Wednesday, March 30, 2011

Roasted Chickpeas and Collard Greens

As many of you may remember from a past post, I am currently enrolled in school to become a nutritionist. After much deliberation, I ended up choosing the Global College of Natural Medicine, which has proved to be a good choice.

I'm not incredibly far into the process but the more I read the more I want to know and the more I want to dedicate myself to being a whole food cooking mama.

You wouldn't belive the amount of nasty stuff the average american consumes on a daily basis. Granted, our family is definitely not 'average'. You and your family may not be either. Although we aren't average, I'm not going to pretend I don't buy some things off the shelves in the store either. Take the chickpeas in this dish.... yes, they are off the shelf. Will I look for alternatives now? Absolutely.

After this morning's rousing lesson though, I am seriously considering refraining from anything off the shelves... yuck!

*Did you know:
Genetically engineered foods are all around us? And I mean alllll around us?

Coca Cola has genetically engineered corn syrup and/or aspartame, Kraft salad dressings have genetically engineered canola oil, Land o' Lakes butter has Bovine Growth Hormones, as does Cabot Creamery.

Tomatoes and potatoes that aren't organic can be engineered with DNA of flounder and shellfish, wax moth DNA and antibiotic marker genes and viruses.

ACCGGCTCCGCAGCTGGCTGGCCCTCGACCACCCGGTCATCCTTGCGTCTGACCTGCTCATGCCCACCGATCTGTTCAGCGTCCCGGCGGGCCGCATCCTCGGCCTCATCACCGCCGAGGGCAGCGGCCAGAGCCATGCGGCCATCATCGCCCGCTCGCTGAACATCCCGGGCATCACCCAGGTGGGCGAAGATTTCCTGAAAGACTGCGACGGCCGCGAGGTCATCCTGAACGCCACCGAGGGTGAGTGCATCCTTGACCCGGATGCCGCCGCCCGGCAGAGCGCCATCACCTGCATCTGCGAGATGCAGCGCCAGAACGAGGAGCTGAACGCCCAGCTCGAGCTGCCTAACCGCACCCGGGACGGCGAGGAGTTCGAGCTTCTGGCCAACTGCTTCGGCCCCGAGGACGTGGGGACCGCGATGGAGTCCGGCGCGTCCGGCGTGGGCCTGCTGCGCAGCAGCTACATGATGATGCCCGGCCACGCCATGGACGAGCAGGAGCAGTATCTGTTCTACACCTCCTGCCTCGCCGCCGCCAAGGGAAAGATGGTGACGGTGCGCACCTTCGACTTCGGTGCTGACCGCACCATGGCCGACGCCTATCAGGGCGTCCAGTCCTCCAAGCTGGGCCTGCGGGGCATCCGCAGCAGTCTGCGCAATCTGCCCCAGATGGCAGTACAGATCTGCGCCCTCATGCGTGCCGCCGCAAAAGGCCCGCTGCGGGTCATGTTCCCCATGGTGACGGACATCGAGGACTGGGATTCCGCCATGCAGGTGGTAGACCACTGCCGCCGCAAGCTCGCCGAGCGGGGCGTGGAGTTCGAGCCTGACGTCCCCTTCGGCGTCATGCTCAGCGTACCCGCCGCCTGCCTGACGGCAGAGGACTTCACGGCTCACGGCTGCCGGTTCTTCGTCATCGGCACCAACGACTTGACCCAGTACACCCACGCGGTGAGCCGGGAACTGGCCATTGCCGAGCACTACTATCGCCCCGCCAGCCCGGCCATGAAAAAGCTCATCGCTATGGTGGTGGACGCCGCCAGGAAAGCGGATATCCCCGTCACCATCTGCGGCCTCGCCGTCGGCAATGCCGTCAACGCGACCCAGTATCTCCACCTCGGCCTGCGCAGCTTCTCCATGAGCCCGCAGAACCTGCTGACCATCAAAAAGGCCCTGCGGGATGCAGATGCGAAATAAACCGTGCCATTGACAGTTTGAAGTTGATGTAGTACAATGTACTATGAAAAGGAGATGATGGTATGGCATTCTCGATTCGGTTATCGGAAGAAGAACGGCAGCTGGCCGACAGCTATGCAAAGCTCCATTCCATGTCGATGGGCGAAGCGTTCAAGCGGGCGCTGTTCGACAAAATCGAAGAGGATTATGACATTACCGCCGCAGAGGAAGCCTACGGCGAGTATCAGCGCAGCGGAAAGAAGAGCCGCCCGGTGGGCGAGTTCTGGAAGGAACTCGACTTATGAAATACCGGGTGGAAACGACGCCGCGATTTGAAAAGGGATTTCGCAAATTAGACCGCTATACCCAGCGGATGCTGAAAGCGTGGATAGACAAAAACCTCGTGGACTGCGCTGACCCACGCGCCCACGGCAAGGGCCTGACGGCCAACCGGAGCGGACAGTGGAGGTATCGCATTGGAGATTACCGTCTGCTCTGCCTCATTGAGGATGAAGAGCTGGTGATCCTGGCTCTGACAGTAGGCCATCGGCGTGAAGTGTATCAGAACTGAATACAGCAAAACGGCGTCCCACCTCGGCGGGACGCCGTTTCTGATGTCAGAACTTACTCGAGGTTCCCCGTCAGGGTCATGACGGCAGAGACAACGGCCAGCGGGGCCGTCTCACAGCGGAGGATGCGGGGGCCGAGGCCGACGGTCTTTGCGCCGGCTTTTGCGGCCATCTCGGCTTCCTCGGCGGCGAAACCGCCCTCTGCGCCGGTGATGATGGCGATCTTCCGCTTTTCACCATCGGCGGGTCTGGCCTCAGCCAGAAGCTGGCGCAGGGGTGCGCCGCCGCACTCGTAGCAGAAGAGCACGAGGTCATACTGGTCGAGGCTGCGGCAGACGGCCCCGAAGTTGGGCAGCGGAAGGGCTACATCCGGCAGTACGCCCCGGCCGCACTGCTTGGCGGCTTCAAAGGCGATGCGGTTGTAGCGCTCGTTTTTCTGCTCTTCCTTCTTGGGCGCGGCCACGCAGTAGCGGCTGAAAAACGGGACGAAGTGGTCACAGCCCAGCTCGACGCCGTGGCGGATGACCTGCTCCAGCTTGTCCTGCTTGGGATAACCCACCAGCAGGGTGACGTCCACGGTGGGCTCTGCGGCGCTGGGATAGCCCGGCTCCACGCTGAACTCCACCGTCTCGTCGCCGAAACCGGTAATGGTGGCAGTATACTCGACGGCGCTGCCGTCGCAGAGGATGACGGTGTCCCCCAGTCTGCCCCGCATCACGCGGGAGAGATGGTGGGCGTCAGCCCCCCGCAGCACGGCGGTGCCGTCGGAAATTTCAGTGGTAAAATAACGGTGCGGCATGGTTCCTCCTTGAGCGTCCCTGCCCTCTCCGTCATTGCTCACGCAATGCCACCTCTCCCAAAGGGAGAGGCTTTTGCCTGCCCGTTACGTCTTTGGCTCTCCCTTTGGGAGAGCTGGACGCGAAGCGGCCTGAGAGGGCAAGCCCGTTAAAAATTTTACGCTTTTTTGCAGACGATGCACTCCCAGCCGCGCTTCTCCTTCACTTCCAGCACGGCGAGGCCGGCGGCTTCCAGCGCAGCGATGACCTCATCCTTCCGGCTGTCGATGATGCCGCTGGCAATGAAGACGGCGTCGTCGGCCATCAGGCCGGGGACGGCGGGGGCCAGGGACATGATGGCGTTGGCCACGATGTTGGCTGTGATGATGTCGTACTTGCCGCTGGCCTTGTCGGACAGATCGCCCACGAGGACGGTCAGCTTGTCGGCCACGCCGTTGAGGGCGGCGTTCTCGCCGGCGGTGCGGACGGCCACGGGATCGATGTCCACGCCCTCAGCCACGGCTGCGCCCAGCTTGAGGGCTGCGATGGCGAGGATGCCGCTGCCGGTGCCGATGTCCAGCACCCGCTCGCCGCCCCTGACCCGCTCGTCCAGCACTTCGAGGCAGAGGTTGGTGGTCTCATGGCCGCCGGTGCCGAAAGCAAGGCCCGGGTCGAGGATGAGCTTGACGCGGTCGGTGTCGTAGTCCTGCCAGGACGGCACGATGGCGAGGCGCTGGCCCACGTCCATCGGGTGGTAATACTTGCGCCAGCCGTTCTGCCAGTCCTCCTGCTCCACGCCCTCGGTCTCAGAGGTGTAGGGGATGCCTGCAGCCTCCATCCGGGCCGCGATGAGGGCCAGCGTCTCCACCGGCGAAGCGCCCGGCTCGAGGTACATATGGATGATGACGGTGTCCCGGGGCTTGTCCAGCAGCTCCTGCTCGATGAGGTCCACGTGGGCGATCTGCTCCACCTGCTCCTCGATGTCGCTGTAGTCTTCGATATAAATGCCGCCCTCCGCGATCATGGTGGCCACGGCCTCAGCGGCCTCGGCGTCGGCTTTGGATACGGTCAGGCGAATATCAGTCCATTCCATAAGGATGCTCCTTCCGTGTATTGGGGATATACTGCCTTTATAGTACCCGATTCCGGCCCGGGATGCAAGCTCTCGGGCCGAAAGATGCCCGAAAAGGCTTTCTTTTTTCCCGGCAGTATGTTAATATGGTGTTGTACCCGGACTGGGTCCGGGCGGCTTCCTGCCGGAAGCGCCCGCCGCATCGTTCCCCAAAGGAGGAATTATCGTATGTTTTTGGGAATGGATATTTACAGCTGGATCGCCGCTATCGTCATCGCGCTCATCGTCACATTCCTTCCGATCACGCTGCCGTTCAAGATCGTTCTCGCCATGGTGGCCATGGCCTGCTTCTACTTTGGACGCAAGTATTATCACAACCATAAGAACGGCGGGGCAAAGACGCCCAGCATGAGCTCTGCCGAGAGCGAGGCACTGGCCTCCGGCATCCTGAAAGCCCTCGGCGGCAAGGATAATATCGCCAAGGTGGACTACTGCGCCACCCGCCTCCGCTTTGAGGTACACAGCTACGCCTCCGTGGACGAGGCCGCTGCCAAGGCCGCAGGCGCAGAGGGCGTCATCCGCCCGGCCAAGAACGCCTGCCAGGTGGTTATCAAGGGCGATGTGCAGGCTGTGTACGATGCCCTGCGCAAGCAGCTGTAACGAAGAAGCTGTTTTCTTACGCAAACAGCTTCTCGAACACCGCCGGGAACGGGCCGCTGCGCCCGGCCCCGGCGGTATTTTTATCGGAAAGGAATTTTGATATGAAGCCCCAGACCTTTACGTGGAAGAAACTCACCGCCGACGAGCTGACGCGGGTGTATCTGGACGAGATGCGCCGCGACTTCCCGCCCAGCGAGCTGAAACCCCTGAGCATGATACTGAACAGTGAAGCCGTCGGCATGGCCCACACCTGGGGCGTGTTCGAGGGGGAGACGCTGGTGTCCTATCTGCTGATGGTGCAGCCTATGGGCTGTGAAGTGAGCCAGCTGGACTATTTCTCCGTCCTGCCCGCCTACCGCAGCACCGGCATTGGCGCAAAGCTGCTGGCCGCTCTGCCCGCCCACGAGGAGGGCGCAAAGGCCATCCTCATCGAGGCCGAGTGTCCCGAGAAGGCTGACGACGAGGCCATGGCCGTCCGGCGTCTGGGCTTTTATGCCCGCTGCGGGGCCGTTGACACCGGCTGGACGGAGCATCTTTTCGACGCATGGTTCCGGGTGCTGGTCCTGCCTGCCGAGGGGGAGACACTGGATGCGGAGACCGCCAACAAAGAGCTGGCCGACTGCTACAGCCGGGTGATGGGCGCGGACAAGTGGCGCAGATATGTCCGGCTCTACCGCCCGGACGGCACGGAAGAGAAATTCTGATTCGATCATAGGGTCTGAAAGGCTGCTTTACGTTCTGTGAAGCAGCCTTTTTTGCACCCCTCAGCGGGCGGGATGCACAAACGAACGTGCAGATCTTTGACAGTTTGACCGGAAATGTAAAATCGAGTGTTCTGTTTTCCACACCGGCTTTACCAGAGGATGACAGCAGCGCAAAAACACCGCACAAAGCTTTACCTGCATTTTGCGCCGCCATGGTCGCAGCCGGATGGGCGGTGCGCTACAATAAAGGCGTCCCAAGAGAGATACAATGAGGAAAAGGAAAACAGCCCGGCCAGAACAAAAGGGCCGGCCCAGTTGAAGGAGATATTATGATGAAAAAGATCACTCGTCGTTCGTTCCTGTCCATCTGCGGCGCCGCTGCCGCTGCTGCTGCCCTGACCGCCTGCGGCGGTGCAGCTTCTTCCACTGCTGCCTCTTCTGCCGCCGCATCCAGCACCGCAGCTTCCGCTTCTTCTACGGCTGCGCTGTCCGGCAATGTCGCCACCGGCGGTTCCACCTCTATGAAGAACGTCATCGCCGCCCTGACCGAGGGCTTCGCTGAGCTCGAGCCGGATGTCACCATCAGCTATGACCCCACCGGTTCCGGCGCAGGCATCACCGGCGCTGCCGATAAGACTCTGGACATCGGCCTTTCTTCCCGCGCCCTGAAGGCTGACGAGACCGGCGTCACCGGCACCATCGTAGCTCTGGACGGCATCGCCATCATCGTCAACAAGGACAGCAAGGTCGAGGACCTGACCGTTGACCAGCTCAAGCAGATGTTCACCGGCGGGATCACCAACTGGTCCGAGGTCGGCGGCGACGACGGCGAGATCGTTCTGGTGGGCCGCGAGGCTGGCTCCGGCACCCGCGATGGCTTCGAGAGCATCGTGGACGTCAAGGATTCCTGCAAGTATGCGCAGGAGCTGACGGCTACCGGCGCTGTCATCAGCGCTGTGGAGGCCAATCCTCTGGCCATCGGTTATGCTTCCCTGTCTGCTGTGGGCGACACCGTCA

Corn, yellow crookneck squash, canola oil and cottonseed oil have also been modified to withstand high quantities of pesticides.It's disgusting.

The number of ingredients that are genetically modified were staggering to me: than 30,000 products people! Stuff most people don't even think twice about.

And milk... I'll save that one for another post. Let's just say this. I don't drink milk for a number of reasons and I am so glad I don't. I would never give my child milk. Ever.

And now that that's out of the way, what the heck do I cook for dinner?

I am so overwhelmed at the nastiness that seems to be everywhere, I want to eat as 'clean' as possible. I want to feed my family in the most basic, whole way possible. Even more than I already do.

I am really good about buying organic and local basically all the time but now? Now I am going to be vigillant!

Today's meal? Very simple. So simple in fact, it could be a side dish to your own choice of protein. Consider the source of protein though folks; read the packaging carefully :)

Although simple, I love these collards and chickpeas because they are packed with amazing protein and vitamins. It's all there! It's my favorite meal before a big race because it has everything I need to boost my energy without completely depleating me.

Enhanced with cumin and simple salt and pepper, you could even take it one step further and add some spice or even other vegetables. Think of it as your jumping off point to create your own awesome and delicious meal. Or just eat it like this.

2 cans organic chickpeas, drained and rinsed
1 organic red onion, cut in half and sliced into about 1/2 inch pieces
Extra virgin olive oil
1 teaspoon plus 1 teaspoon cumin
Sea salt
Fresh cracked black pepper
3-4 cloves garlic, chopped fine
1 shallot, chopped fine
1 bunch organic collard greens, chopped into bite sized-ish pieces

Note: if at all possible, buy everything organic and/or local :)

Preheat oven to 375 degrees and line a baking sheet with tin foil.

In a medium bowl, combine chickpeas and red onion. Evenly drizzle extra virgin olive oil on top then sprinkle 1 teaspoon cumin and liberal salt and pepper. Stir or toss to combine.